St. Perpetua, an educated noblewoman, and St. Felicity, a slave, died as martyrs in Carthage, or modern-day Tunisia in North Africa. Despite their different statuses, the young women had something in common: Both were Christian mothers. While awaiting death in prison, Perpetua nursed her infant son and Felicity gave birth to a daughter.

When a wild cow proved unsuccessful at killing them in the arena, the holy women died by the sword of a gladiator.

Their feast day is March 7.

5. St. John of God (1495-1550)

After experiencing a profound conversion later in life, St. John dedicated his life to caring for the poor, sick, and homeless. Taken from his Portuguese parents as a boy, he worked as a shepherd and laborer in the countryside before becoming a soldier in Spain. He was temporarily committed to a psychiatric facility before he devoted himself to those in need. When he died, his followers began the Hospitaller Order of St. John of God, a Catholic religious order that continues his work today.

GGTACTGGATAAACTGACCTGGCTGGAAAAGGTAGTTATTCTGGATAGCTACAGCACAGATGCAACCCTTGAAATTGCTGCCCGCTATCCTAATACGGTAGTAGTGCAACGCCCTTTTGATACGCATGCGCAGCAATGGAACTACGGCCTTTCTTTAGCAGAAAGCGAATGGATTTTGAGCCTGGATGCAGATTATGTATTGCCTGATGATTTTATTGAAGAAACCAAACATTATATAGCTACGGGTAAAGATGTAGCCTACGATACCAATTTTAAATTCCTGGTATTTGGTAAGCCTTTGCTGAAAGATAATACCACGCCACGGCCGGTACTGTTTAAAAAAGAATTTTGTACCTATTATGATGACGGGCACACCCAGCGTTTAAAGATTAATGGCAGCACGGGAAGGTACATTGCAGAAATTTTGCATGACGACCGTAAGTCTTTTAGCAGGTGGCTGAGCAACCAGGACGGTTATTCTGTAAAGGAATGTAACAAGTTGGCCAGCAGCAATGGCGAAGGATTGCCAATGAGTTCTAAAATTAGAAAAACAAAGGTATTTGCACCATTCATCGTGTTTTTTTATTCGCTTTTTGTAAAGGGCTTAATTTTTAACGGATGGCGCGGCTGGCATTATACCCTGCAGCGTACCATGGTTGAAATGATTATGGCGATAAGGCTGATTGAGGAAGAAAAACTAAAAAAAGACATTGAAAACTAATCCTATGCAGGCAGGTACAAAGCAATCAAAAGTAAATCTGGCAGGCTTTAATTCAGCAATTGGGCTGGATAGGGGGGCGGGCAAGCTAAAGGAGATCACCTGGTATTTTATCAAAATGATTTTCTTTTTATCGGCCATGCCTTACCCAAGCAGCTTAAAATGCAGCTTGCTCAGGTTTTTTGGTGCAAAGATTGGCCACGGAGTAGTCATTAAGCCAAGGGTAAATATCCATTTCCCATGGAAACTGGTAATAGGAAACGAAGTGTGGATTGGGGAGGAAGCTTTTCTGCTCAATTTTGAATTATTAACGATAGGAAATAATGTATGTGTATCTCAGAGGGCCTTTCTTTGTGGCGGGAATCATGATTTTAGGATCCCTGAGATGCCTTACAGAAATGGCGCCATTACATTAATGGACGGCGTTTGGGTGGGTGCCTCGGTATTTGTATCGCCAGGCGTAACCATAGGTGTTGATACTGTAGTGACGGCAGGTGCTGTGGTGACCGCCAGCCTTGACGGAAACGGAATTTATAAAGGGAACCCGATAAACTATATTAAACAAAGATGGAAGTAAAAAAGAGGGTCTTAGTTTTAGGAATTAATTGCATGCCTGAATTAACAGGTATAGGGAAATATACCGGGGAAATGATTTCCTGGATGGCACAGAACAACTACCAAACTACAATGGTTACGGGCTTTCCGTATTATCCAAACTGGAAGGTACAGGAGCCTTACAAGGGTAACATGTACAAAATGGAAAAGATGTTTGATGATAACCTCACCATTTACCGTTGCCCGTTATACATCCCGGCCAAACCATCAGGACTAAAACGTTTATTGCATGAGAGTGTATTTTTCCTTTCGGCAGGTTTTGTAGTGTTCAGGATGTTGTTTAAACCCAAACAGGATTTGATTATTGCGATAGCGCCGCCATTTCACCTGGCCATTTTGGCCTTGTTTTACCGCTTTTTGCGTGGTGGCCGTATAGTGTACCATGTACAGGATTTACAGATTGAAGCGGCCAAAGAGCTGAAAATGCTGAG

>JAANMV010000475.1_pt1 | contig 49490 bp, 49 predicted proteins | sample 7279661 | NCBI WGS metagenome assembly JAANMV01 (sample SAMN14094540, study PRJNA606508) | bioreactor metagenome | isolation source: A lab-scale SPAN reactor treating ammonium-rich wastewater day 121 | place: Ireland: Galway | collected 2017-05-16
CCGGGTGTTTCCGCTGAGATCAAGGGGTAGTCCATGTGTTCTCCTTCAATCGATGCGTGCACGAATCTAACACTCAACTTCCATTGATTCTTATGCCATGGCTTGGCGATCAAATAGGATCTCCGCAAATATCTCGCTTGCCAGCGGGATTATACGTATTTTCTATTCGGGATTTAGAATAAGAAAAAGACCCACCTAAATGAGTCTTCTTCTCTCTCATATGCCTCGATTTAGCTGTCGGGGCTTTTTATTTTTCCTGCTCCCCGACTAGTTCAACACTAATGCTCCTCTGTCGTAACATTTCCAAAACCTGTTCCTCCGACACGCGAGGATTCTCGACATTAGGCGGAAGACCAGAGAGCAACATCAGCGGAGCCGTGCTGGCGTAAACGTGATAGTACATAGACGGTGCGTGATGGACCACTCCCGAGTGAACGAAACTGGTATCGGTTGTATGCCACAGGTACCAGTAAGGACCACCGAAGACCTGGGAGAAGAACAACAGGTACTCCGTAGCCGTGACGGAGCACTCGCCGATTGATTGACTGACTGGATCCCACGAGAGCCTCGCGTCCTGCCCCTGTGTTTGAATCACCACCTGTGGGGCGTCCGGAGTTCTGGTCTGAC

His feast day is March 8.

6. St. Frances of Rome (1384-1440)

St. Frances of Rome. Wikimedia Commons

A Roman noblewoman, St. Frances felt called to religious life but her parents promised her hand in marriage as a teenager. Her marriage was reportedly a happy one — and she and her husband, Lorenzo Ponziani, welcomed several children. She found a kindred spirit in her sister-in-law, with whom she would pray and minister to those in need.

She also knew tragedy, from losing children in a plague to the temporary exile of her husband and the pillaging of their home. Frances responded by continuing to serve the poor and even converted her home into a hospital. She also founded a religious community of women, now known as the Oblates of St. Frances of Rome.

Her feast day is March 9.

7. St. Patrick (c. 387-461)

St. Patrick, the patron saint of Ireland, originally came from Britain. Captured by Irish raiders as a teenager, Patrick was sold into slavery in Ireland and worked as a shepherd. He later escaped only to return as a missionary and serve as a bishop.